For some, putting Laviolette in the same conversation as Bob Johnson or Herb Brooks is akin to hockey heresy. There’s reason for that. The accomplishments of Johnson and Brooks are legendary. Johnson is arguably the greatest coach the NCAA has ever seen, a Hall of Famer twice over and a Stanley Cup champion with the Pittsburgh Penguins in 1990-91. Johnson had his NHL tenure cut short, tragically passing away in November 1991 to brain cancer. Brooks was likewise a standout coach in the NCAA, a Hall of Famer three times over and most famous for leading the United States to gold at the 1980 Olympics. Sadly, Brooks passed away in August 2003 as the result of a car accident.
The legacies of both Johnson and Brooks are untouchable and their importance to the game as coaches in the United States will never be matched. For both, though, their greatest work and most lasting mark was made outside the NHL — Johnson at University of Wisconsin, Brooks for his part in the ‘Miracle On Ice.’
It’s hard to know where Johnson’s career would have gone had he been able to continue coaching. The 1991-92 Stanley Cup seemed a given, at the very least, but beyond that it’s impossible to say. He finished with 234 wins in 480 games behind the bench, and went 41-35 in the post-season. As for Brooks, he coached 506 games and has a perfect .500 points percentage — 219 wins, 219 losses, 66 ties and two defeats in extra time. In the playoffs, Brooks went 19-21. From a purely statistical point of view, neither matched what Laviolette or Tortorella has accomplished in the NHL.
So if Johnson and Brooks are removed from the discussion, the debate comes down to Laviolette and Tortorella, with a handful of present-day coaches sprinkled in. Despite who’s added to the mix, though, it’s hard to choose anyone but Laviolette as the best American-born coach the league has seen.
While Tortorella was the first to 500 wins, it took him 1,028 games to pick up the milestone victory. By comparison, Laviolette added win No. 500 to his resume in game 970. The 58-game difference in coaching tenures is significant, too, because Laviolette is only 12 games back of Tortorella for the title of winningest American-born coach in league history. Tortorella has a career points percentage of .544, and Laviolette bests that with a mark of .577. And when it comes to the post-season, Laviolette has a decided edge.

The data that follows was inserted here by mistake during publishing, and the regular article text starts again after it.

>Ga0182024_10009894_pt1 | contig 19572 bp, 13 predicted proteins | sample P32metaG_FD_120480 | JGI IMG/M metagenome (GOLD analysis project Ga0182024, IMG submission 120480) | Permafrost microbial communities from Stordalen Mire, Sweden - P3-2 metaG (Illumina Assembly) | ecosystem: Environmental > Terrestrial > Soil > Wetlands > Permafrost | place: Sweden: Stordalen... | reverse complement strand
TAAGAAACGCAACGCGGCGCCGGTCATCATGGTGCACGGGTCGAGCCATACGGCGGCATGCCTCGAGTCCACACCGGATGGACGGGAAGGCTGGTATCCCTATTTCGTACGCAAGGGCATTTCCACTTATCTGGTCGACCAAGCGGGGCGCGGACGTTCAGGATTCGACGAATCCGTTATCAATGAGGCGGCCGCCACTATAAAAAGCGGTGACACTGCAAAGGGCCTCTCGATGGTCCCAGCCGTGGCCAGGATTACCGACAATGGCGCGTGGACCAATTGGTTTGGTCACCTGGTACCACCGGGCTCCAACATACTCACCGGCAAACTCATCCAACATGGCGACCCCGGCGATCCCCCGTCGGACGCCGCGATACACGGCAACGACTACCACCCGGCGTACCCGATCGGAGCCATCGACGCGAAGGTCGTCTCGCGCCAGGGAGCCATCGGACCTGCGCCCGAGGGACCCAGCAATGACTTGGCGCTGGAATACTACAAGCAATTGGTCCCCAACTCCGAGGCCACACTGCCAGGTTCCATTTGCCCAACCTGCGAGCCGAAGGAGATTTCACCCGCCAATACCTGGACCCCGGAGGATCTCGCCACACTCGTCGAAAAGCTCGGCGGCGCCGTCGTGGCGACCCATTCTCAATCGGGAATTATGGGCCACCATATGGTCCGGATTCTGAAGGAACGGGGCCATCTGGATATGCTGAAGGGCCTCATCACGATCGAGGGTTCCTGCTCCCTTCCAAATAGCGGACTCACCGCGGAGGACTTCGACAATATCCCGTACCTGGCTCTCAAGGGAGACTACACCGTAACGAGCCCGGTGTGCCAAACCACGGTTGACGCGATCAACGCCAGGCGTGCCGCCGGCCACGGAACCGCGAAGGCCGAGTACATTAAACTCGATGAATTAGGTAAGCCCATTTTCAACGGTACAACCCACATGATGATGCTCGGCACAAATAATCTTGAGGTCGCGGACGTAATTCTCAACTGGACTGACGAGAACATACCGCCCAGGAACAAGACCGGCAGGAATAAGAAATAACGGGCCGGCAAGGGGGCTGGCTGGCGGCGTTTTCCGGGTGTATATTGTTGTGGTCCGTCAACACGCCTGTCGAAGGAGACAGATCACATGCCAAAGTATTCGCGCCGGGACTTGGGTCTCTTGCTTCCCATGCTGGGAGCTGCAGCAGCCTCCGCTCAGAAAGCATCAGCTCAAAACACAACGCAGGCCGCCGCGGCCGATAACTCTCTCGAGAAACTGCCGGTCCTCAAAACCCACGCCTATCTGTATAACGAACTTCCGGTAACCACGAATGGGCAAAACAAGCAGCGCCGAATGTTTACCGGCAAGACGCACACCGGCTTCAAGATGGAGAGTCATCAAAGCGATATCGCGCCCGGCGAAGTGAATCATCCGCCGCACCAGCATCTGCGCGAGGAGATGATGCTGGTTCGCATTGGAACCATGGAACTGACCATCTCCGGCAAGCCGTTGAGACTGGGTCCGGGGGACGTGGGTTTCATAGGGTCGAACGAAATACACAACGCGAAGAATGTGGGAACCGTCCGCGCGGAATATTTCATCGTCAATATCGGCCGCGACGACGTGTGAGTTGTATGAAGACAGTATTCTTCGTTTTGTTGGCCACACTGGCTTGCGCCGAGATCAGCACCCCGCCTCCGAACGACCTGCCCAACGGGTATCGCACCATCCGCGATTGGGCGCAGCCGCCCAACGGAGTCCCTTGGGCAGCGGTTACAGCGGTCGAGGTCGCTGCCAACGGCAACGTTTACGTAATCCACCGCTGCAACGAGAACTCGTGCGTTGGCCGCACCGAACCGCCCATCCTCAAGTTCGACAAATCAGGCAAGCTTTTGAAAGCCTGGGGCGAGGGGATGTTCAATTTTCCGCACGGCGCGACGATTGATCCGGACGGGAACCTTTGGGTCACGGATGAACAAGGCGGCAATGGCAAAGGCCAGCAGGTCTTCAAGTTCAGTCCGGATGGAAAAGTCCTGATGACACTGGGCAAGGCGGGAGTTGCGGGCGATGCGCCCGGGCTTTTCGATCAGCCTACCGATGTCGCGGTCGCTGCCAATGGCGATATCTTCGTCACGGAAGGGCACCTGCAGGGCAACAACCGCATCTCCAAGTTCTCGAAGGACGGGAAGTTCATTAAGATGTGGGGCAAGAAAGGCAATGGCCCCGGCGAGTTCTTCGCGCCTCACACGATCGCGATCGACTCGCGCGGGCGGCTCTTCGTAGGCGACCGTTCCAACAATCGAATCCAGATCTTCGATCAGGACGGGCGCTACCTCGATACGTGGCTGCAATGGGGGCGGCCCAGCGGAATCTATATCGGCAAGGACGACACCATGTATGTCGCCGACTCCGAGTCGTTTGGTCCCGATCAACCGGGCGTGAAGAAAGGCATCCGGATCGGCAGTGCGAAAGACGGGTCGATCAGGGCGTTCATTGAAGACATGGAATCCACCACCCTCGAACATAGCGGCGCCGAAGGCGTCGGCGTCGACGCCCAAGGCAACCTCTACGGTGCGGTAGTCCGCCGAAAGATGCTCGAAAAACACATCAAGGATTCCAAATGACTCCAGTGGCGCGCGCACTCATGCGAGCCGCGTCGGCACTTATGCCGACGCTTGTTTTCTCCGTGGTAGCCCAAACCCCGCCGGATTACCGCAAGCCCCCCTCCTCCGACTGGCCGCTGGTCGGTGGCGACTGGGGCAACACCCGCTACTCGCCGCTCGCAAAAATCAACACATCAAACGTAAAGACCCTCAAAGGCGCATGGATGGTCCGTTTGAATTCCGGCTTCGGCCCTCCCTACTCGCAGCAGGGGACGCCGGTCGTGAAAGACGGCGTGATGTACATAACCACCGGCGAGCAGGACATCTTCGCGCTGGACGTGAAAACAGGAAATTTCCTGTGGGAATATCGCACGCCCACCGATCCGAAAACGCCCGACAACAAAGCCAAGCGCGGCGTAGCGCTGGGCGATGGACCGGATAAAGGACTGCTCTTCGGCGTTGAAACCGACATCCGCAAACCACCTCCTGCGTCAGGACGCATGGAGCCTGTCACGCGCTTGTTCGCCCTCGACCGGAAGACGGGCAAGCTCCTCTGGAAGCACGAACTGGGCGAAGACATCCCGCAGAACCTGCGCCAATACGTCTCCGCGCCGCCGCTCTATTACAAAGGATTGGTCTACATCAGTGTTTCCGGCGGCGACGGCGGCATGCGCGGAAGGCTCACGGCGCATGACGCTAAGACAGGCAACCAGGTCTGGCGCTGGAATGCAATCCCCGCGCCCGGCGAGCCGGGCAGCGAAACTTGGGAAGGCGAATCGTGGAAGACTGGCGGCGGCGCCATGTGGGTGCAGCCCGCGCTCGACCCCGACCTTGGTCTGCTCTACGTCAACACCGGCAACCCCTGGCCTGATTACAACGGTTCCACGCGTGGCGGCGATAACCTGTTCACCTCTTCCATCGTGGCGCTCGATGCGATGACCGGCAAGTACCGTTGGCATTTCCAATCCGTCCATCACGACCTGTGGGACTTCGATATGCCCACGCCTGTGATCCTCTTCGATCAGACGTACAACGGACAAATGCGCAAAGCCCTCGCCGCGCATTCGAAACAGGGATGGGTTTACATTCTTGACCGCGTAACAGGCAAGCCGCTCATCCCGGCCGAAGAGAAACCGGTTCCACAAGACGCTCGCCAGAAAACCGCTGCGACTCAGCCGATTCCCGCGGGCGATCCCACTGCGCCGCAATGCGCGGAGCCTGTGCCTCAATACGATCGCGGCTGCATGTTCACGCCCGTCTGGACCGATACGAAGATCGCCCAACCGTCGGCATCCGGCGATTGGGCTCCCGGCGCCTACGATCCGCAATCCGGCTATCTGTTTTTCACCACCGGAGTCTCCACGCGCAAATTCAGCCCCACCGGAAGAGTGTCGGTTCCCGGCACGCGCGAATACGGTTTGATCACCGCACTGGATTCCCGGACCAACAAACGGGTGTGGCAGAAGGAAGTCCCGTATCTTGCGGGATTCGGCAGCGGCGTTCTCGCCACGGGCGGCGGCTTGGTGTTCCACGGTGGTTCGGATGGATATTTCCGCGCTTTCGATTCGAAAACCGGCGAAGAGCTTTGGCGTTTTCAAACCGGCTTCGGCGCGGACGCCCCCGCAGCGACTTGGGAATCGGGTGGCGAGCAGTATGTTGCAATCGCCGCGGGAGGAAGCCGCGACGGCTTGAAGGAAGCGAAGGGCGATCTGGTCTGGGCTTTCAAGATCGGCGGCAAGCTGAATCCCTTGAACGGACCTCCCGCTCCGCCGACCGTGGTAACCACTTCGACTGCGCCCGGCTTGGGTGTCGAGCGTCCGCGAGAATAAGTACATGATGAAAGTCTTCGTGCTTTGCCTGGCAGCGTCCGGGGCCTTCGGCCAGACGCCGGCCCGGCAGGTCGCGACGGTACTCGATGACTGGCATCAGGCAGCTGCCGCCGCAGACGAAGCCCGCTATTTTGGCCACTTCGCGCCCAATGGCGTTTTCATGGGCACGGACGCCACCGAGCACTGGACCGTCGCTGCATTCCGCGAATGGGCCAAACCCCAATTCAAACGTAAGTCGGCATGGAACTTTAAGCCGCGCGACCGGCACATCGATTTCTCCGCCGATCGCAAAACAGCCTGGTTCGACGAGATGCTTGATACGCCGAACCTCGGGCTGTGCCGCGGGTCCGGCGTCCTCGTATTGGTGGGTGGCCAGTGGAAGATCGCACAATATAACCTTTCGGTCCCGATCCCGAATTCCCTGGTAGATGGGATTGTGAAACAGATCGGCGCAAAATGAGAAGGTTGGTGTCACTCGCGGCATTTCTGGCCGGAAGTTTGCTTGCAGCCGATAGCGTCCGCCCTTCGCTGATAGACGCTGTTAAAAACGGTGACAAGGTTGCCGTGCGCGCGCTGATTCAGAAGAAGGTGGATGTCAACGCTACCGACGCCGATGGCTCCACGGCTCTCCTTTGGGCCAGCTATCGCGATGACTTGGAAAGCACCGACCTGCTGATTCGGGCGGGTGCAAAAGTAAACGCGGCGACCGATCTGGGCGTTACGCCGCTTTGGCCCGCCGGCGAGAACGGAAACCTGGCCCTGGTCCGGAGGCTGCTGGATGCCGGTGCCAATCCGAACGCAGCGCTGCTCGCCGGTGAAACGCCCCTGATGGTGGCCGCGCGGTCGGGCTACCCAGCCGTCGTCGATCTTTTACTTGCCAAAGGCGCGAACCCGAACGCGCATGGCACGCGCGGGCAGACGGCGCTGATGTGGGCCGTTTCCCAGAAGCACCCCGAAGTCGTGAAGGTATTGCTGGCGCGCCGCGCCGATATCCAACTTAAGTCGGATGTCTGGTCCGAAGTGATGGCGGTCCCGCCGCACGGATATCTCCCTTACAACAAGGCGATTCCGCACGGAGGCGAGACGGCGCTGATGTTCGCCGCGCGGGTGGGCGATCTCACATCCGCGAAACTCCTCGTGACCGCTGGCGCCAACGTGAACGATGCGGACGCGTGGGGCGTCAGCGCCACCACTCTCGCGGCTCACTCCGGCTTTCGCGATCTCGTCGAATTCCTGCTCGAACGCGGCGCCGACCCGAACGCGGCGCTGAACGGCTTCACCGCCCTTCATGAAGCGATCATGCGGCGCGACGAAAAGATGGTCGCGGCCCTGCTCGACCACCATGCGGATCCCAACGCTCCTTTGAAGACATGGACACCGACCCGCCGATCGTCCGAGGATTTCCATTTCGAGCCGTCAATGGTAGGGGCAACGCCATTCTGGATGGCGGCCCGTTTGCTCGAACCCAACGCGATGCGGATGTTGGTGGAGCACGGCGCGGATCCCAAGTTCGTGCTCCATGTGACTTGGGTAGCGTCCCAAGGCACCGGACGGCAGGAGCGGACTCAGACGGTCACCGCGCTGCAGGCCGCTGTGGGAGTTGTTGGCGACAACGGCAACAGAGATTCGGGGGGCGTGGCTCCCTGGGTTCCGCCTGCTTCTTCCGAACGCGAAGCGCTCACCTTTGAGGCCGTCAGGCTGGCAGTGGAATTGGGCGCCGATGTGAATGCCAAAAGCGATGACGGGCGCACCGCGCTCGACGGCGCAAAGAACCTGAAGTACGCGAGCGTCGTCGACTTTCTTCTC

Over the course of their respective careers, both Laviolette and Tortorella have seen the playoffs eight times. Over that span, Tortorella has been one-and-done on four separate occasions, while Laviolette has advanced to the second round five of eight times. Both have two post-season runs that went beyond two rounds under their belt and both have a Stanley Cup victory — bookending the lockout with Tortorella winning in 2003-04 with Tampa Bay, Laviolette in 2005-06 in Carolina — but Laviolette has the edge with a second trip to the final. He led Philadelphia to an Eastern Conference championship in 2009-10 and came two wins shy of adding a second Cup to his trophy case.
From a win percentage standpoint, Laviolette holds the edge, too. In 102 playoff games, his teams have won 52. Tortorella’s squads, by comparison, are below .500 in post-season action, dropping 43 of 89 games.
As far as accolades go, the only thing separating the two is a Jack Adams Award. Tortorella won coach of the year for his job in Tampa Bay during the Lightning’s title-winning season, and there’s a fair chance he’s adding a second Jack Adams this season for the job he’s done in turning around the Blue Jackets. Laviolette, on the other hand, is a two-time finalist, coming a single vote shy of the award in 2005-06. Tortorella can have the individual awards, though, because there’s a good chance it’s Laviolette who holds the edge in victories when both coaches call it a career.
The debate about who is a better bench boss — Laviolette or Tortorella — is likely to continue until their careers are done, and it’s only going to get more crowded at the top. In just eight seasons, Dan Bylsma is already at the 300-win mark at the helm of a young Sabres team that is building for the future, Mike Sullivan’s Penguins have won 63 of 100 games under his direction and recently fired Jack Capuano is knocking on the door of his 235th win, which would put him one ahead of Johnson.
But right now, if you had one game to win and needed to choose one American-born coach, Laviolette’s numbers have shown that he’s the best bet to get the job done.
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Kari Lehtonen and Antti Niemi. Image by: Steven Ryan/Getty Images
Nothing has gone the Stars’ way in what was supposed to be a Cup-contending season. With so many injuries and many pending free agents, becoming a seller could be their best strategy.
We should’ve seen it coming, really. The Dallas Stars were a seriously flawed hockey club. But their strengths were just so intoxicating.